App for That
Be careful, crappy drivers of the world: a new app will encourage passersby to snitch on your dicey park job in exchange for a cut of the parking ticket.
The app, SpotSquad, is being developed by the least fun tech startup in the world, based in Winnipeg, Canada, according to Fox News. Its primary users will presumably be money-grubbing killjoys and people who didn’t get into the police academy.
Be gone, parking meter anxiety! Today Mayor Michael Bloomberg unveiled a new app that lets users refill their meters remotely, thus eliminating the debilitating mental condition of worrying when the parking meter maid is going to strike next.
The free pilot program is currently being tested on nearly 300 meters in the Belmont neighborhood of the Bronx, according to a press release from the Mayor’s office. The New York Post notes that the initiative was announced in 2009 but is now finally being deployed.
At a press conference in the Bronx yesterday, Transportation Commissioner Janette Sadik-Khan announced that the city would be installing 177 parking sensor. No one tell the Juggalos, but the sensors work using magnets. They can sense when a vehicle is present, as well as the moment a car enters of leaves a space and an individual vehicle’s “magnetic signature,” reports StreetsBlog.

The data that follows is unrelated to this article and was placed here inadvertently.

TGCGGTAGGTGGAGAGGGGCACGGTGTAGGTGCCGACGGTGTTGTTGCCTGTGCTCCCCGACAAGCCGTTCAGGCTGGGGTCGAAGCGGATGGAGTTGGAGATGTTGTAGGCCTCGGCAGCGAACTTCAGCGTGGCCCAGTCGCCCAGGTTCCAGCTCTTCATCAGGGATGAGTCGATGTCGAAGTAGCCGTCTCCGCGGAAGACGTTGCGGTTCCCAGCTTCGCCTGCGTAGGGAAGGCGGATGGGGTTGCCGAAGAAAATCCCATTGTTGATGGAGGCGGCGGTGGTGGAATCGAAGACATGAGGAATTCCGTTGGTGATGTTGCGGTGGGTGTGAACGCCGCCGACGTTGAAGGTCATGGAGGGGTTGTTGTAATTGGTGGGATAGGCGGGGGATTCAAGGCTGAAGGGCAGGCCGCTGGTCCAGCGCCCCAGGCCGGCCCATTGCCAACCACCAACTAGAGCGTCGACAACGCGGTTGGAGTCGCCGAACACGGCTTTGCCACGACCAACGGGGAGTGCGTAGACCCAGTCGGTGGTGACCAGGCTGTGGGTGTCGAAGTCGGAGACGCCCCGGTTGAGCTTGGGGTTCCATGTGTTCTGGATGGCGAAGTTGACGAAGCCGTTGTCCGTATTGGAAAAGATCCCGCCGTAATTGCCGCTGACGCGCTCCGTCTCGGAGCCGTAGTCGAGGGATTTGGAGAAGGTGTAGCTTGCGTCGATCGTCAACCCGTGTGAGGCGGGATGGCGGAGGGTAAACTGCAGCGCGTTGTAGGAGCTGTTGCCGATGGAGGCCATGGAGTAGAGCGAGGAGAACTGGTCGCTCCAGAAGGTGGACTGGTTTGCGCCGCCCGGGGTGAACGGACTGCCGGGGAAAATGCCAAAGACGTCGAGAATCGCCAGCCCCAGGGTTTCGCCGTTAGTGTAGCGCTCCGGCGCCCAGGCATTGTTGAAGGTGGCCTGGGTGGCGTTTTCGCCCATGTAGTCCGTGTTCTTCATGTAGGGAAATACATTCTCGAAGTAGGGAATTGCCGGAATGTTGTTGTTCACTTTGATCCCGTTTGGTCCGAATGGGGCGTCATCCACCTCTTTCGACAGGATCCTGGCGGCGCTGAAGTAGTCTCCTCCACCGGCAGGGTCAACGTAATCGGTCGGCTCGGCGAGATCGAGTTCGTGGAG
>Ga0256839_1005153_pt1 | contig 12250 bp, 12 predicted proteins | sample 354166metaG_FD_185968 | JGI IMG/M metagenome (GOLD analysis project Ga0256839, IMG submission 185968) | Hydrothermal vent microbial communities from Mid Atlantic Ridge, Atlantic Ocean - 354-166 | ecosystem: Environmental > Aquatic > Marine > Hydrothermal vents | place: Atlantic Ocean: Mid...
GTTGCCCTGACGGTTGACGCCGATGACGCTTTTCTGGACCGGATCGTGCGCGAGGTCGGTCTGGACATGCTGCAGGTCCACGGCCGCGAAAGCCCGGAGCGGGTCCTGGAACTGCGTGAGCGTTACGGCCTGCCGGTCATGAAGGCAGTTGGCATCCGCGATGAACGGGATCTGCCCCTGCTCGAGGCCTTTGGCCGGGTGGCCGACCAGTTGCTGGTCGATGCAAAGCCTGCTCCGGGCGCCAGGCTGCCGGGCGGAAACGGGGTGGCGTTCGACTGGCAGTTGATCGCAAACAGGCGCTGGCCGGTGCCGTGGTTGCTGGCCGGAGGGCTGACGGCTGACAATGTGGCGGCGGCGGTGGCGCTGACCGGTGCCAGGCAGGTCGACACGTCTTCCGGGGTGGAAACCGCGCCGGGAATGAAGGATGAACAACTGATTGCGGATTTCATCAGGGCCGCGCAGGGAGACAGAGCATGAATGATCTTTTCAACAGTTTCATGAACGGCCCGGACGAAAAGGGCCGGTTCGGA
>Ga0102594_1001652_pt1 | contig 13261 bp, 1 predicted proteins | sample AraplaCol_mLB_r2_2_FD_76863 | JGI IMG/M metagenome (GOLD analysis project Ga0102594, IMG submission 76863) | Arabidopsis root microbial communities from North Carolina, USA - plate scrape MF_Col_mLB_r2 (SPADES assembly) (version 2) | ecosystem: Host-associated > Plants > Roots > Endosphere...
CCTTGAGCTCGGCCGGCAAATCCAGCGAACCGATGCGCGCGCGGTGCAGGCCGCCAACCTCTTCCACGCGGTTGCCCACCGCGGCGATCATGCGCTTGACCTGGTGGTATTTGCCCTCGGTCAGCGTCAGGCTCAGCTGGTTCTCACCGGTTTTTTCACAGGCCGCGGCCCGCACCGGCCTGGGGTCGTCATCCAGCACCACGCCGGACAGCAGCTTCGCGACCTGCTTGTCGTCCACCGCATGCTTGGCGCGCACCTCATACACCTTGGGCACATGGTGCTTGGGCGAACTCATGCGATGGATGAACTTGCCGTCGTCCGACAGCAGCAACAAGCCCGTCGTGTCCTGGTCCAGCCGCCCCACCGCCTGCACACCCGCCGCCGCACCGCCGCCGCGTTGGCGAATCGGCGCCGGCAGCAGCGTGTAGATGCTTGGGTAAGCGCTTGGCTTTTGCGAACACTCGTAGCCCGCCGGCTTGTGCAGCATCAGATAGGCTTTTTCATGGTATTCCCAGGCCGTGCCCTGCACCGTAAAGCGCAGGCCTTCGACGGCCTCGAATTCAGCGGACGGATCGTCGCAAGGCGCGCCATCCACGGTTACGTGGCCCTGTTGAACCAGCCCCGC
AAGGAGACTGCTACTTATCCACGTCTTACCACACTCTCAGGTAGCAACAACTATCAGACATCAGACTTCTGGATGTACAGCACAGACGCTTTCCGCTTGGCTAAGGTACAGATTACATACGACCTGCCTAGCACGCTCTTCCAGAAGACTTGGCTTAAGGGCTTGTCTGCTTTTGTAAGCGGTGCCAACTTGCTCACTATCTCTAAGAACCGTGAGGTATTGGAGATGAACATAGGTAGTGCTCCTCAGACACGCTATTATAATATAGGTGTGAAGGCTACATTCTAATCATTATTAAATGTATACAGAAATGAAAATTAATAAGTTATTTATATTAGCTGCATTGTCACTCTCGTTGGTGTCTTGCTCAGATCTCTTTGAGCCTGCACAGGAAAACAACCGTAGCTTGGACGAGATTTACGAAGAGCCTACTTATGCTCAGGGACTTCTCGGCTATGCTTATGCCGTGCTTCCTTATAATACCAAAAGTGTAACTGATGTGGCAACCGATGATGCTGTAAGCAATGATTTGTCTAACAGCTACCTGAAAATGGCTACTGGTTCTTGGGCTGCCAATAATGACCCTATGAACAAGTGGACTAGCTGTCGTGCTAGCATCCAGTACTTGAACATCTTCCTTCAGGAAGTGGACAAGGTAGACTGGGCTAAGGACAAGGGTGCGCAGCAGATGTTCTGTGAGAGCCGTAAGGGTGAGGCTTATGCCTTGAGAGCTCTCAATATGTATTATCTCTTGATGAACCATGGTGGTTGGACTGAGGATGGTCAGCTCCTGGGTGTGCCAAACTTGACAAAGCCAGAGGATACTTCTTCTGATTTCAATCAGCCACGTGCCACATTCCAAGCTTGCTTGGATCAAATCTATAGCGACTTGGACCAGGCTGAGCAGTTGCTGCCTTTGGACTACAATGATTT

For the next three months, the city will be testing to determine whether the sensors can stand up to “the rigors of the streets of New York,” said Ms. Sadik-Khan. The eventual goal is to develop a smartphone app that tells drivers how many on-street parking spots are free on a particular block.
Tech and the City
The city is looking to improve the nickel-and-dime-based technology that fuels ours parking meters, and it’s on the hunt for someone with the technology to help. ”New York City Department of Transportation Commissioner Janette Sadik-Khan today announced a Request for Proposals for a pilot program to allow motorists to pay for parking using cellular phones and electronic devices,” the agency says. An electronic system would eliminate the need to involve dirty pieces of metal in the transaction and allow drivers to pay in a wider range of increments. The city hopes to roll out a test program with about 300 parking spaces, the location of which has yet to be decided.